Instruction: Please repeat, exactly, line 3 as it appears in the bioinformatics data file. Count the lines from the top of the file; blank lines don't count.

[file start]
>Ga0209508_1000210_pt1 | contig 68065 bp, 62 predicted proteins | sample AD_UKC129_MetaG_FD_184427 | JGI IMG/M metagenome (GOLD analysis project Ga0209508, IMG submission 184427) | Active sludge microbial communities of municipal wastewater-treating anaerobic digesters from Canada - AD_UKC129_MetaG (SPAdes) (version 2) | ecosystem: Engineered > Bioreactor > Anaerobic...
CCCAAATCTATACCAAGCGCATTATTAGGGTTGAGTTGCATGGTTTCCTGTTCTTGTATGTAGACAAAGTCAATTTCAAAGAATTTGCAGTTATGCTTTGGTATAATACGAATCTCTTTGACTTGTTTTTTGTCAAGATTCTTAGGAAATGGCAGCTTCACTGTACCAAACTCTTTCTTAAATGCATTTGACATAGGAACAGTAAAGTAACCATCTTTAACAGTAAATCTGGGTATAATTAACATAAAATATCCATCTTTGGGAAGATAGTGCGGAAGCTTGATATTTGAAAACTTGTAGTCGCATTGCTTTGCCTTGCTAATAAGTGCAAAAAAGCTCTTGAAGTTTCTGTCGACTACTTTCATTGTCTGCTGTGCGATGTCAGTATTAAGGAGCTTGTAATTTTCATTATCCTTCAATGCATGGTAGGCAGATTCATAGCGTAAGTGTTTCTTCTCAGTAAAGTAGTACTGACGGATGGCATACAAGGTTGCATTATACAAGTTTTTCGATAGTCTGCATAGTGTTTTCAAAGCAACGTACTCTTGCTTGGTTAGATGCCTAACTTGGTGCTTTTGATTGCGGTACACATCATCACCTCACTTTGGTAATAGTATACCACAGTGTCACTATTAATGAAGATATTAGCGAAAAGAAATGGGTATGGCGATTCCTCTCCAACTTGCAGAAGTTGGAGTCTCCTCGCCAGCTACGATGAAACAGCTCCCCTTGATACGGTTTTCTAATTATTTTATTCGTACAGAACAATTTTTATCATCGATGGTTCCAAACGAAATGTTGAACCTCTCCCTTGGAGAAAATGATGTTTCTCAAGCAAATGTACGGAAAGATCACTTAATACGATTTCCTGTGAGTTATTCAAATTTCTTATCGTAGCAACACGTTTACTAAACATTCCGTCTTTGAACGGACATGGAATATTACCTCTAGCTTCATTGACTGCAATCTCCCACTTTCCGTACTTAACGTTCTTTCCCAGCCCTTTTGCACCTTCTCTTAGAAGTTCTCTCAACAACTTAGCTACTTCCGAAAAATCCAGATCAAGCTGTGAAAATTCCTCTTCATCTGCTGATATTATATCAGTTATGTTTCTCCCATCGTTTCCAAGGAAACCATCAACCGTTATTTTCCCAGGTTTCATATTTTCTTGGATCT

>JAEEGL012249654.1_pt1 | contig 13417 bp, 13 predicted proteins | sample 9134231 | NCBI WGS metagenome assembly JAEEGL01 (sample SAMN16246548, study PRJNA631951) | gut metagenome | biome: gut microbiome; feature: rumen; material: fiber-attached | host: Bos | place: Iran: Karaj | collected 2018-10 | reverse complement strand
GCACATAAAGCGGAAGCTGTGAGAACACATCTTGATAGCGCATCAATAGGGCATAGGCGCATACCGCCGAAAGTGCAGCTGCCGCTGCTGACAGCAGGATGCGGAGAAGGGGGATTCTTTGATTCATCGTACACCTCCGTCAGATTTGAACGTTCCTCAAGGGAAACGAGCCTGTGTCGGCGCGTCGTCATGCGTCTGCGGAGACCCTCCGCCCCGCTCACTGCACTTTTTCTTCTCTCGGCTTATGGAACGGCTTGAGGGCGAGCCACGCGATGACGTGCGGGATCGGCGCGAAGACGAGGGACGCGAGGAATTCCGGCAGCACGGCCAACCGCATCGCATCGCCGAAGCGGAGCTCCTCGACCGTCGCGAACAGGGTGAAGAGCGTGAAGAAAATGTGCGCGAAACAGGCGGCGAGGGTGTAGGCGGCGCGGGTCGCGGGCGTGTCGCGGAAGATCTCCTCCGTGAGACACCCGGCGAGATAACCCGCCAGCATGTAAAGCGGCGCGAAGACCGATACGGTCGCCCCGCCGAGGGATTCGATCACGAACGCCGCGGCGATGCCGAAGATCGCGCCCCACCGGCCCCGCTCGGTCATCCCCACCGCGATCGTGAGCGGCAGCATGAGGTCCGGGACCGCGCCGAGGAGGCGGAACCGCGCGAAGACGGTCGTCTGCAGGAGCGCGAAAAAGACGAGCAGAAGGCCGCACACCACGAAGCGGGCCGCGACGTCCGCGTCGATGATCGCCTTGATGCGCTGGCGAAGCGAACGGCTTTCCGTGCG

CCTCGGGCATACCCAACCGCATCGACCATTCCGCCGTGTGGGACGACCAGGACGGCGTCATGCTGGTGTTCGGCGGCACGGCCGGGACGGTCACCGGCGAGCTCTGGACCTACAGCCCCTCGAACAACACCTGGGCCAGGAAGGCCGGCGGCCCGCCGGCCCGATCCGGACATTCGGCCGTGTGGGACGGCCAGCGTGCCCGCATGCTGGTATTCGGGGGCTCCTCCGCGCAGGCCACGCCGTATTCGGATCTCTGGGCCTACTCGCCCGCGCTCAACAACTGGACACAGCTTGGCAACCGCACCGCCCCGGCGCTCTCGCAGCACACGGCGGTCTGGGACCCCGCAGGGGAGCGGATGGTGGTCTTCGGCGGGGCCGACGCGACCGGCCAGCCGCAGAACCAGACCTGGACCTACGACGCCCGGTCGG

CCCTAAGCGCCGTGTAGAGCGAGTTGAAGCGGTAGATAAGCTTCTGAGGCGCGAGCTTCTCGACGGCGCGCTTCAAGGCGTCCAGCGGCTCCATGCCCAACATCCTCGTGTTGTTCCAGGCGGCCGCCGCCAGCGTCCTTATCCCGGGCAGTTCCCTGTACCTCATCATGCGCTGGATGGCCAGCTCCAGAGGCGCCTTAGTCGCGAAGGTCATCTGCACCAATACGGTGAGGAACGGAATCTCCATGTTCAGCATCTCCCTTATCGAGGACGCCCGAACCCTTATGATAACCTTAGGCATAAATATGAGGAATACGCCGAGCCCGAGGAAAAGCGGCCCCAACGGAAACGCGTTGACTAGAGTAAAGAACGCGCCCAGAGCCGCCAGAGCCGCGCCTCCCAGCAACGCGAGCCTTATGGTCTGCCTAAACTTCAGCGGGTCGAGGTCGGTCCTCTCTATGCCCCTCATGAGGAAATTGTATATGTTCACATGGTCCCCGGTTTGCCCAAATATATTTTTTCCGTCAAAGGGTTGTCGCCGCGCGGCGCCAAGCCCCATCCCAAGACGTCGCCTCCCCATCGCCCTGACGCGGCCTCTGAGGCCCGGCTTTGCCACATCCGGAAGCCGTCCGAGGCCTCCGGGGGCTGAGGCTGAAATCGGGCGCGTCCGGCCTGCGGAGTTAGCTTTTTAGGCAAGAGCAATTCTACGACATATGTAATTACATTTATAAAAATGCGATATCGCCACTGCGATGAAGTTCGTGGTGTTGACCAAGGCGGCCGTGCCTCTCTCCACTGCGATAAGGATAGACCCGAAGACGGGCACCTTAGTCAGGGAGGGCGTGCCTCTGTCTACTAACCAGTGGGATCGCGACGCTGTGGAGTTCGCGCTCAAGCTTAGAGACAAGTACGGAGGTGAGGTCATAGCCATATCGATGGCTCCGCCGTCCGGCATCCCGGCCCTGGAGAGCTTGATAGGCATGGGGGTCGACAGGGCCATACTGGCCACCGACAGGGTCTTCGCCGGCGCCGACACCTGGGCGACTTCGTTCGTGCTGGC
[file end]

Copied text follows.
>JAEEGL012249654.1_pt1 | contig 13417 bp, 13 predicted proteins | sample 9134231 | NCBI WGS metagenome assembly JAEEGL01 (sample SAMN16246548, study PRJNA631951) | gut metagenome | biome: gut microbiome; feature: rumen; material: fiber-attached | host: Bos | place: Iran: Karaj | collected 2018-10 | reverse complement strand